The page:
National Association of Government Contractors

Contractors Lag on Implementing Phishing Protections

Industry data shows, government contractors still have not made sufficient headway in implementing an email security tool that’s now mandatory for government agencies.
Among the top 98 government contractors by dollar value, only 45 have properly installed the tool known as DMARC and only five have set it up to quarantine or reject spoofed or phishing emails that might contain malware.
That means 93 of those companies are more vulnerable to phishing and spoofed emails, which might endanger those contractors’ federal clients -- even if those agencies have installed DMARC themselves.
Several months ago, research was showing that 49 out of 50 top government contractors weren’t fully protected by DMARC, improvements have been marginal.
DMARC, which stands for Domain-based Message Authentication, Reporting and Conformance, pings a sender’s email domain, and asks if the sender is legitimate. If the domain says the sender is illegitimate, DMARC can send the email to the recipient’s spam folder or decline to deliver it entirely.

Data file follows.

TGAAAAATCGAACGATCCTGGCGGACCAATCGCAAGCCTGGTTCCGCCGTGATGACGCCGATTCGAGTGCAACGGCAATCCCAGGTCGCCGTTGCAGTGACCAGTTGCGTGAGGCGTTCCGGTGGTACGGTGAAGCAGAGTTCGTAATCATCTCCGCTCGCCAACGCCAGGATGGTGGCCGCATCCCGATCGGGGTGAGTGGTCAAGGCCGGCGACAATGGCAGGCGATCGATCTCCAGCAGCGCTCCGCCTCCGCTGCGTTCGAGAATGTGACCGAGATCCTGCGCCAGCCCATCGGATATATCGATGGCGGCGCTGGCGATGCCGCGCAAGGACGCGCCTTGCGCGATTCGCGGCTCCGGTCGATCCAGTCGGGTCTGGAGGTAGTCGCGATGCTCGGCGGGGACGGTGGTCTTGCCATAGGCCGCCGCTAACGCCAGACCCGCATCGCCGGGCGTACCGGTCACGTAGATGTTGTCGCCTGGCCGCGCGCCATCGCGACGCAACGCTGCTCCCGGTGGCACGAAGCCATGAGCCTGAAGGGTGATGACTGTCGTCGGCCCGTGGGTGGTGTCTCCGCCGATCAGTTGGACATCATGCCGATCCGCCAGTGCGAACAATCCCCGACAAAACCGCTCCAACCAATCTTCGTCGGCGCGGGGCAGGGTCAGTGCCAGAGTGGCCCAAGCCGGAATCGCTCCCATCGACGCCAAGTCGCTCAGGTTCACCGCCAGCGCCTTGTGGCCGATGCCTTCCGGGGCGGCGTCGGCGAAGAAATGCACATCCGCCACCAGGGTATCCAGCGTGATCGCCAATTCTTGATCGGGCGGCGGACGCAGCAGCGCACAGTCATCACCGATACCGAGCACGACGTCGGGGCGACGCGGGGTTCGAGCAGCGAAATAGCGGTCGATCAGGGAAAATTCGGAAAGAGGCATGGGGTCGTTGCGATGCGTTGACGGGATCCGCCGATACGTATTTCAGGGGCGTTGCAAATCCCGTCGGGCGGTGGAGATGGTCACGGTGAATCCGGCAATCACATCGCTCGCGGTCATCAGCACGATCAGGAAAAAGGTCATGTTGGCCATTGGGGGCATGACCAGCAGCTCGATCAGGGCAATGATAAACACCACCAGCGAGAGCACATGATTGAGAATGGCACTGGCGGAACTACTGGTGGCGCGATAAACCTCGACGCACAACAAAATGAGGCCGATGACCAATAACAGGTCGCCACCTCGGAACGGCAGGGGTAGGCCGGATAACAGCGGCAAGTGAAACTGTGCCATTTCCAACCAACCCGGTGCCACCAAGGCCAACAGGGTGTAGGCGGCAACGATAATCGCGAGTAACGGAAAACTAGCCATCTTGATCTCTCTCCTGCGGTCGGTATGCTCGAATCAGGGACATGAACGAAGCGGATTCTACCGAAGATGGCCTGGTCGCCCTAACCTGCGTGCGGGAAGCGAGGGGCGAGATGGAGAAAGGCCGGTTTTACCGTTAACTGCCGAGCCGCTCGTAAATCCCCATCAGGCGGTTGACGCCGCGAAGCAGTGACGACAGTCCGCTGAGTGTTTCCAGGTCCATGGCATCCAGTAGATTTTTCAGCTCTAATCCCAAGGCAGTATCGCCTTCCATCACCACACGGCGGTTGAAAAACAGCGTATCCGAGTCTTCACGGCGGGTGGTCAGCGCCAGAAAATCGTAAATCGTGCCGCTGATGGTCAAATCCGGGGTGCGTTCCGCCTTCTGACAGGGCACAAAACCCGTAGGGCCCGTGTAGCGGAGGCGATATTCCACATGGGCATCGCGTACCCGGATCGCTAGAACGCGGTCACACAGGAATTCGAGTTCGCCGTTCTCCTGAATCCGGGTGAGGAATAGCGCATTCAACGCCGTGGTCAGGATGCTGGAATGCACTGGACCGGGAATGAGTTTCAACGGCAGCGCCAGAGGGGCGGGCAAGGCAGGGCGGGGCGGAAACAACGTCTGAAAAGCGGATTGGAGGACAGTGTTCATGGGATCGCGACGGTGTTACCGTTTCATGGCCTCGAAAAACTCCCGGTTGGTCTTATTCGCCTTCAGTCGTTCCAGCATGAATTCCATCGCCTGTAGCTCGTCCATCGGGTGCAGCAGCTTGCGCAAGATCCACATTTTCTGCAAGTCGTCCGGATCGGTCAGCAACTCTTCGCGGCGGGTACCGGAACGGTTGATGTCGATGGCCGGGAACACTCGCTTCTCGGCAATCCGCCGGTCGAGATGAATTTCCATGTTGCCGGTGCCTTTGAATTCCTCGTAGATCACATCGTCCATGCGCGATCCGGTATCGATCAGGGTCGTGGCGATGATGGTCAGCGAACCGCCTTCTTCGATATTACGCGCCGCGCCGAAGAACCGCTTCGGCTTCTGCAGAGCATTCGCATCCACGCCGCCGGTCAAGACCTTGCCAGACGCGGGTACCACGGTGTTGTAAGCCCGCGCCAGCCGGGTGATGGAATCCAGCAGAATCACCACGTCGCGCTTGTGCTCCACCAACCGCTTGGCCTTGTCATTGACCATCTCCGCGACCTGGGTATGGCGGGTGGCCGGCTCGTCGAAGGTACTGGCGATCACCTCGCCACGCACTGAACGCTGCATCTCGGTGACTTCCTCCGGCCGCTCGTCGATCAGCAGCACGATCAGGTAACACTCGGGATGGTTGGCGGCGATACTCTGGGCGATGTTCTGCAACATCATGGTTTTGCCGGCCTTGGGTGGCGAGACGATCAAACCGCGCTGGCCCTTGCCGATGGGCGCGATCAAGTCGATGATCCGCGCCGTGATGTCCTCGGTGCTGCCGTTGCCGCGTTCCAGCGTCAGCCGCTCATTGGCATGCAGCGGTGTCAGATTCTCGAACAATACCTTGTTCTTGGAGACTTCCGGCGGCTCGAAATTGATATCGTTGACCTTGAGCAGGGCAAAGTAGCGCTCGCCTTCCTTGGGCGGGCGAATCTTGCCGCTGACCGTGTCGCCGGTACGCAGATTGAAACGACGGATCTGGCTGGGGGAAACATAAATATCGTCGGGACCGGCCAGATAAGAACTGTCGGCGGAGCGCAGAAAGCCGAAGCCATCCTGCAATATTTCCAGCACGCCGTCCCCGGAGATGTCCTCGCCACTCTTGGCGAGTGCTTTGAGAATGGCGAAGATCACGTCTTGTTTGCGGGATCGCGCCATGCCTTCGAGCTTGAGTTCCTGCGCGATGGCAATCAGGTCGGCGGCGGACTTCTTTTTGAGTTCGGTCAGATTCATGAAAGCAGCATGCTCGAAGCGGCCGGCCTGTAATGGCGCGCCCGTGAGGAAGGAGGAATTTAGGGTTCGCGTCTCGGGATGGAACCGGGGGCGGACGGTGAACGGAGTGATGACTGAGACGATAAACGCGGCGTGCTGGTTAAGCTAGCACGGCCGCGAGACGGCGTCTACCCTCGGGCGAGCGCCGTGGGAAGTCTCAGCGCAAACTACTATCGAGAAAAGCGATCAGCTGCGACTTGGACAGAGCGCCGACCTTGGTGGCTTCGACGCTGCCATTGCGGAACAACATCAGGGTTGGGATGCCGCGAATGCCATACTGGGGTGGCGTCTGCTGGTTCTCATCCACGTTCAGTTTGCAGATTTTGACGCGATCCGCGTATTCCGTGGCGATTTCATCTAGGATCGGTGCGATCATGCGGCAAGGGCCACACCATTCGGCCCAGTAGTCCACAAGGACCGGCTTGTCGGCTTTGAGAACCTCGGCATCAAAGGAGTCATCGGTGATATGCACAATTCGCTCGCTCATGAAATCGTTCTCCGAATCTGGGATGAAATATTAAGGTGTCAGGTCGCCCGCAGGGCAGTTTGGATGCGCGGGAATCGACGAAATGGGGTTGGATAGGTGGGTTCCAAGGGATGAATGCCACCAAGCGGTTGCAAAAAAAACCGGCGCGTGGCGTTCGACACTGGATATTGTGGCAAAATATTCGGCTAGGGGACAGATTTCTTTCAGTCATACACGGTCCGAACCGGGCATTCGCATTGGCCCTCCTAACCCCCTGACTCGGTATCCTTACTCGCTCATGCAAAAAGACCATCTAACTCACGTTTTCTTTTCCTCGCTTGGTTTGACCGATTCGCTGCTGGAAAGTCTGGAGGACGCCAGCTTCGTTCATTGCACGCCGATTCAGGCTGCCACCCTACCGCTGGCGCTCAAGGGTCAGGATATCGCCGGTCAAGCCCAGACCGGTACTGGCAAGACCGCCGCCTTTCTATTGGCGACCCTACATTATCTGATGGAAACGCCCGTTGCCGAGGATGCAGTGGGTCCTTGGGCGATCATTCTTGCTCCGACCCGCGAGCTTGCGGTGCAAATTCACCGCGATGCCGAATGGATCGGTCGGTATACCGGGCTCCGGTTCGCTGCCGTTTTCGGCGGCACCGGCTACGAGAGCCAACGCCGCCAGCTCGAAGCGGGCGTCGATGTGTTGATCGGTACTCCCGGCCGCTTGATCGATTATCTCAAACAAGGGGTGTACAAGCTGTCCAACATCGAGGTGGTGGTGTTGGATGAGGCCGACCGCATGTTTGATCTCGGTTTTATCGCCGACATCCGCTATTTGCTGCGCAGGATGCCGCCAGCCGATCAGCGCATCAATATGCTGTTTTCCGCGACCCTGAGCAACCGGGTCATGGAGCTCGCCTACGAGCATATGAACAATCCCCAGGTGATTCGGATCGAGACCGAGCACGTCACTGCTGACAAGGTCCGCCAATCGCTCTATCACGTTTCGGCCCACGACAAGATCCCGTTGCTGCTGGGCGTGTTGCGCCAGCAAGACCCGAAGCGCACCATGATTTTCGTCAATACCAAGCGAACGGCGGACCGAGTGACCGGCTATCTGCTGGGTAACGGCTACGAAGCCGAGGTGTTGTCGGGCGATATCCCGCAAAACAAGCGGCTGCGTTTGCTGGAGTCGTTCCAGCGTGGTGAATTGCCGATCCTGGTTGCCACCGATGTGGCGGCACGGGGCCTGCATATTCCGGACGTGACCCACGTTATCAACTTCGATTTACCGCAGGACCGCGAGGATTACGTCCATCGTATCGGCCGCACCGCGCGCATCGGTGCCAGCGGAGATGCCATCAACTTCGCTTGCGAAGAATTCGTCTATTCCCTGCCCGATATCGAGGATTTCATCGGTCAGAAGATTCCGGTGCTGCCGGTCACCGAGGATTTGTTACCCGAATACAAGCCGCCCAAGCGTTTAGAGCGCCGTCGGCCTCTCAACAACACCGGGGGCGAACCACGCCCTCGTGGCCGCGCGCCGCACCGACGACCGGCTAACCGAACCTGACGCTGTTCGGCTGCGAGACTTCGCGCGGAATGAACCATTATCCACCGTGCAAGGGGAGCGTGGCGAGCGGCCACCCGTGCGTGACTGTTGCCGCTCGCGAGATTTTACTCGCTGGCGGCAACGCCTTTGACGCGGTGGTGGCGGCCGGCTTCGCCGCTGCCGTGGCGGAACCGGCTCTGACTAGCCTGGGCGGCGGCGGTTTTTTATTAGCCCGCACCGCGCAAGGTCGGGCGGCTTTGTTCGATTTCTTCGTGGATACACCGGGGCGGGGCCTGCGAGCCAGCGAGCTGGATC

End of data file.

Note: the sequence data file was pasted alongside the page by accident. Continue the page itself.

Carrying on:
DMARC must be installed on both the sending and receiving email services to work. So, if a government agency has properly implemented DMARC but a contractor hasn’t, that agency will still be vulnerable to malware-laden spoofed emails that appear to be from the contractor but are actually from someone else.
The five major contractors that had set up DMARC to quarantine or reject emails from phony domains were: UnitedHealth Group, Pfizer, FedEx, Merck and Engility.
The list of contractors that had not installed DMARC, had not installed it properly or had not set it up to actually reject or quarantine emails included heavy hitters such as Verizon, Boeing, Raytheon and Lockheed Martin.
The Homeland Security Department ordered federal agencies to install DMARC across all their domains beginning in October. About 70 percent of agencies have property installed DMARC now, but only 35 percent are quarantining or rejecting phony emails.
That number reflects the percentage of government email domains with DMARC protections, not the number of government employees. It’s likely the domains slowest to adopt DMARC are at small offices with fewer employees.  
More than 80 percent of commercial email inboxes are protected by DMARC because it’s standard among major providers including Google, Yahoo and Microsoft.

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